Is denervation surgery possible in the treatment of hallux rigidus? An anatomic study of cadaveric specimens
Keskinöz, Elif Nedret
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CitationÇatal, B., Keskinbora, M., Keskinöz, E. N., Tümentemur, G., Azboy, İ. ve Demiralp, B. (2021). Is denervation surgery possible in the treatment of hallux rigidus? An anatomic study of cadaveric specimens. Acta Orthopaedica et Traumatologica Turcica, 55(4), 327-331. https://dx.doi.org/10.5152/j.aott.2021.20329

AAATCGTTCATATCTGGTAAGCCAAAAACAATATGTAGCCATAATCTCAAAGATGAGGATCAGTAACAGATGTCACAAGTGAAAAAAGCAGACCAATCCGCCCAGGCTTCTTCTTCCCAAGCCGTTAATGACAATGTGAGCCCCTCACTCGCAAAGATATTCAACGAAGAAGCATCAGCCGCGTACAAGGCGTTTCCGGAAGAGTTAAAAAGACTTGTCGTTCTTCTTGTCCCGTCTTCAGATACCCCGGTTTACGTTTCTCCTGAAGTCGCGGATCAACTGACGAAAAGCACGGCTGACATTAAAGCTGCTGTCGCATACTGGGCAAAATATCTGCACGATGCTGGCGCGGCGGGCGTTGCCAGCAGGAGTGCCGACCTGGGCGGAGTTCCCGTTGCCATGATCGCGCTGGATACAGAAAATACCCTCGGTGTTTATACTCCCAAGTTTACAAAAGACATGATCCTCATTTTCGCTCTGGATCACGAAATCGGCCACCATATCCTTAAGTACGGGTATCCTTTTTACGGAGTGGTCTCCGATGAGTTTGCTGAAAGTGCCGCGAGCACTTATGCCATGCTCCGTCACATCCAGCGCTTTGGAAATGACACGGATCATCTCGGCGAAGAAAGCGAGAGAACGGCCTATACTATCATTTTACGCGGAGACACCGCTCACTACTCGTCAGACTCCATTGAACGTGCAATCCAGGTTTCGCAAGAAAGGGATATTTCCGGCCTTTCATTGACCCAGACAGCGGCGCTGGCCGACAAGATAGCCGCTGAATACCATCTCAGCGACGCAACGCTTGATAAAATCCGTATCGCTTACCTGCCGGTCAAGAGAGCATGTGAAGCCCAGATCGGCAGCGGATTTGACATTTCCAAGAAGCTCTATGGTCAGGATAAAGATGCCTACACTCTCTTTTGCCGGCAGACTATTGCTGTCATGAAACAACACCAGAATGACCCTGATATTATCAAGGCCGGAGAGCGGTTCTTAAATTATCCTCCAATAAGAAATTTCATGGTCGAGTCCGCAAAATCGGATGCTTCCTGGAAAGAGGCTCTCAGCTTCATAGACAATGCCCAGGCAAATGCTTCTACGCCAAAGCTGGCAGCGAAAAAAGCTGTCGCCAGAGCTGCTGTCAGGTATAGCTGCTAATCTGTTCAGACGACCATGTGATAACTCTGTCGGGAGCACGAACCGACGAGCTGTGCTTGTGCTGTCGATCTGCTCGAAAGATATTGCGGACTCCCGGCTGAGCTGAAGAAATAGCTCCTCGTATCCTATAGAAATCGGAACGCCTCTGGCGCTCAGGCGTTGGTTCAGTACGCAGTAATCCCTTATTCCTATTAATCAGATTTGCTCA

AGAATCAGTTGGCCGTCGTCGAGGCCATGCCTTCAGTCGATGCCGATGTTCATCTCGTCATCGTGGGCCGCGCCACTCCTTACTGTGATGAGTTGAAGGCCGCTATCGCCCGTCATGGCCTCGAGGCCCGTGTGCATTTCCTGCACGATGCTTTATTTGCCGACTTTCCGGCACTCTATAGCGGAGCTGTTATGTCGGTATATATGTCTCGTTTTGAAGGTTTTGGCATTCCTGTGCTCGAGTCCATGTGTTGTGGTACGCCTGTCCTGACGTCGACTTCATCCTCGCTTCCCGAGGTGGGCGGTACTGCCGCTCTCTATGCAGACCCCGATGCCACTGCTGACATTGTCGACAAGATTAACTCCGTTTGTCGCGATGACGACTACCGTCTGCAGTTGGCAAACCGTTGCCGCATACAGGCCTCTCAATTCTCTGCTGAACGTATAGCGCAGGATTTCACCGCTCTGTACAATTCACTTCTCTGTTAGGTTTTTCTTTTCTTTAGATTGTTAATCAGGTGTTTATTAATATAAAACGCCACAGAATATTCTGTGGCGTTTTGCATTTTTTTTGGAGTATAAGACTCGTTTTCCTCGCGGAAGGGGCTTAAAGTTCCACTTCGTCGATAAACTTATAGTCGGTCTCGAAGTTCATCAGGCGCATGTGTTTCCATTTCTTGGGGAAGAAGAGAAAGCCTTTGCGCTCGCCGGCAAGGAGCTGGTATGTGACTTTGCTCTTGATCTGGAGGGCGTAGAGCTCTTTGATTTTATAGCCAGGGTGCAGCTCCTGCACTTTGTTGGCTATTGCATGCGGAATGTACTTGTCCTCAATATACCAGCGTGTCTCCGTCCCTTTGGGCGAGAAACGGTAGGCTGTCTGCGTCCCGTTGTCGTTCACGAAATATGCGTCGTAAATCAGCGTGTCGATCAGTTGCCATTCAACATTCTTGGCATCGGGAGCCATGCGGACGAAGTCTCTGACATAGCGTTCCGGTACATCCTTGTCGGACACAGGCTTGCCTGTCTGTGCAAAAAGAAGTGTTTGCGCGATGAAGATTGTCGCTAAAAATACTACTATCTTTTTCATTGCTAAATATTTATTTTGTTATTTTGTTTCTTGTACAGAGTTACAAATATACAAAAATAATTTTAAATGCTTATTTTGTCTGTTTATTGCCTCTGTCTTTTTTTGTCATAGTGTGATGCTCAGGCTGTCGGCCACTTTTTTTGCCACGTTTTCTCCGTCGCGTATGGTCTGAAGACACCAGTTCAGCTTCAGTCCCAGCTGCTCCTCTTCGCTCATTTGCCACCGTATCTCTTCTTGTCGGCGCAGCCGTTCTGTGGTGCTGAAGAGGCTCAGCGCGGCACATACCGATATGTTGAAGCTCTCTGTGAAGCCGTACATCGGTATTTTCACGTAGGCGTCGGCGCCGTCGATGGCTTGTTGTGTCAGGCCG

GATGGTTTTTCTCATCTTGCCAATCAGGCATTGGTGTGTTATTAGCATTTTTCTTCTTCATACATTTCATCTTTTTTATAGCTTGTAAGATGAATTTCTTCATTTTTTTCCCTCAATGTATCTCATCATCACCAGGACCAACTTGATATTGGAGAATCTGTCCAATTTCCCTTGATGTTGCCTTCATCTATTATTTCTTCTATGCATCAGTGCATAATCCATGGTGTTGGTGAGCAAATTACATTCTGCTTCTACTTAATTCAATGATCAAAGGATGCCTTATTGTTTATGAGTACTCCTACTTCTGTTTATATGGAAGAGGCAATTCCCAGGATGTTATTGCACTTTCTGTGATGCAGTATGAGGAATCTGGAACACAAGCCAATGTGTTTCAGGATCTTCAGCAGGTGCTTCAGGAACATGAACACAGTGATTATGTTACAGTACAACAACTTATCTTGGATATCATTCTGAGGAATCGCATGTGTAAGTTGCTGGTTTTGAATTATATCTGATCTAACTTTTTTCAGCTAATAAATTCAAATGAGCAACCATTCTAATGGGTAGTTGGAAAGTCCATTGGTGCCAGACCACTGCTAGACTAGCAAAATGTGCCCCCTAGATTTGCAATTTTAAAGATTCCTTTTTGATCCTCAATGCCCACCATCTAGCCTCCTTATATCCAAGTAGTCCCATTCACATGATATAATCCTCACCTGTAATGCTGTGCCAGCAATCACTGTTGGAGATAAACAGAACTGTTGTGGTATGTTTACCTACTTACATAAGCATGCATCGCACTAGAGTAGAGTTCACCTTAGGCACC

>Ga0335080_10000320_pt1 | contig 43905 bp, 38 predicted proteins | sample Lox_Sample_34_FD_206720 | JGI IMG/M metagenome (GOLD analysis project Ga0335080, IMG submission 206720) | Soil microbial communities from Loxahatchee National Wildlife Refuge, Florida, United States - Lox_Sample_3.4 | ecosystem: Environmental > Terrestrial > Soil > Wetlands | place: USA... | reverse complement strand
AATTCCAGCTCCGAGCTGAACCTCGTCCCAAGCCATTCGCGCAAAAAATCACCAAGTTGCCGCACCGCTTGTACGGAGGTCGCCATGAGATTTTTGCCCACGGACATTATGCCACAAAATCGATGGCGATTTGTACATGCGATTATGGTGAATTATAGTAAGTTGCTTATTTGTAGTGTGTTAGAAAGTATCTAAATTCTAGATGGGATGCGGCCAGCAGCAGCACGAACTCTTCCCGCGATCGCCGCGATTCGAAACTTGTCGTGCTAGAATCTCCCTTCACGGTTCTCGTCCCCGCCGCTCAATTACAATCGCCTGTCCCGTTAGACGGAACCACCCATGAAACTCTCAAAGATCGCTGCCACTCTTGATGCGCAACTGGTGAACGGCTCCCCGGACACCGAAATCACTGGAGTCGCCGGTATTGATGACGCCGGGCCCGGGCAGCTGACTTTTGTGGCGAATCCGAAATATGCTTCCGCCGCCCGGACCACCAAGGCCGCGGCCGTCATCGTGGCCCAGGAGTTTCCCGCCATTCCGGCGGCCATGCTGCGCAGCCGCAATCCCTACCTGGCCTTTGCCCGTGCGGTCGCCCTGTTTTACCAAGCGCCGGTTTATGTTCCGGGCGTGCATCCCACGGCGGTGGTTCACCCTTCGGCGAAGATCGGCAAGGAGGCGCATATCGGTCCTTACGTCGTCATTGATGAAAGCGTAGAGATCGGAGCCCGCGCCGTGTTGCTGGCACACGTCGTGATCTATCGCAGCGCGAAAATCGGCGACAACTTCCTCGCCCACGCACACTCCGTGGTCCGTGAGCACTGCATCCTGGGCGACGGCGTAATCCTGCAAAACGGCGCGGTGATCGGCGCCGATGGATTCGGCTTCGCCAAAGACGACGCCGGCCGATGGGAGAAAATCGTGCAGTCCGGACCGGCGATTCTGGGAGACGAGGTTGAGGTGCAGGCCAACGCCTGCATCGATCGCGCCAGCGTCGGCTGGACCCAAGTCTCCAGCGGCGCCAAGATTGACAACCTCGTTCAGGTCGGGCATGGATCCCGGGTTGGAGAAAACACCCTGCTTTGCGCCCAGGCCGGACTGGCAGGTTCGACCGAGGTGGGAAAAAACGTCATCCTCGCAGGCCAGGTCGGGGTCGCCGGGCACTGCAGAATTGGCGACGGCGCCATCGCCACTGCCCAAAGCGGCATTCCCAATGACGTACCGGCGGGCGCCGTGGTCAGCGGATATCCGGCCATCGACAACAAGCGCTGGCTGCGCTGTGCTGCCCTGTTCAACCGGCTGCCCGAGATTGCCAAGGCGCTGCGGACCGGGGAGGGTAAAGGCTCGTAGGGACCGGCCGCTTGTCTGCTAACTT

Objective: The aim of this study was to provide anatomic considerations in the first metatarsophalangeal joint (FMPJ) innervation and to evaluate the feasibility of the denervation surgery in the treatment of hallux rigidus. Methods: In this cadaveric study, 14 fresh frozen cadaveric transtibial amputation specimens was used. For nerve dissection, dorsal and plantar longitudinal incision centered over the FMPJ were performed. Deep peroneal and dorsomedial cutaneous nerves were dissected in the dorsal aspect of the joint. Medial plantar nerve branches, medial and lateral hallucal nerves, were dissected in the plantar aspect of the joint. The presence, number, and location of articular branches to the FMPJ capsule were recorded. Dorsal and plantar incision length for proper dissection were also recorded. Results: Nerve dissection of the 14 specimens revealed the following number of articular branches from the relevant nerves: 14 from dorsomedial cutaneous nerves, 11 from deep peroneal nerves, 6 from medial hallucal nerve, and 5 from lateral hallucal nerve. Dorsal incision mean length was 60.53 (range, 42.48-85.12) mm, and the plantar incision mean length was 88.08 (range, 77.32-111.21) mm. Conclusion: Evidence from this study has shown that partial dorsal denervation of the FMPJ may be a technically feasible procedure along with the presence of superficially easily dissected nerves with relatively small incision.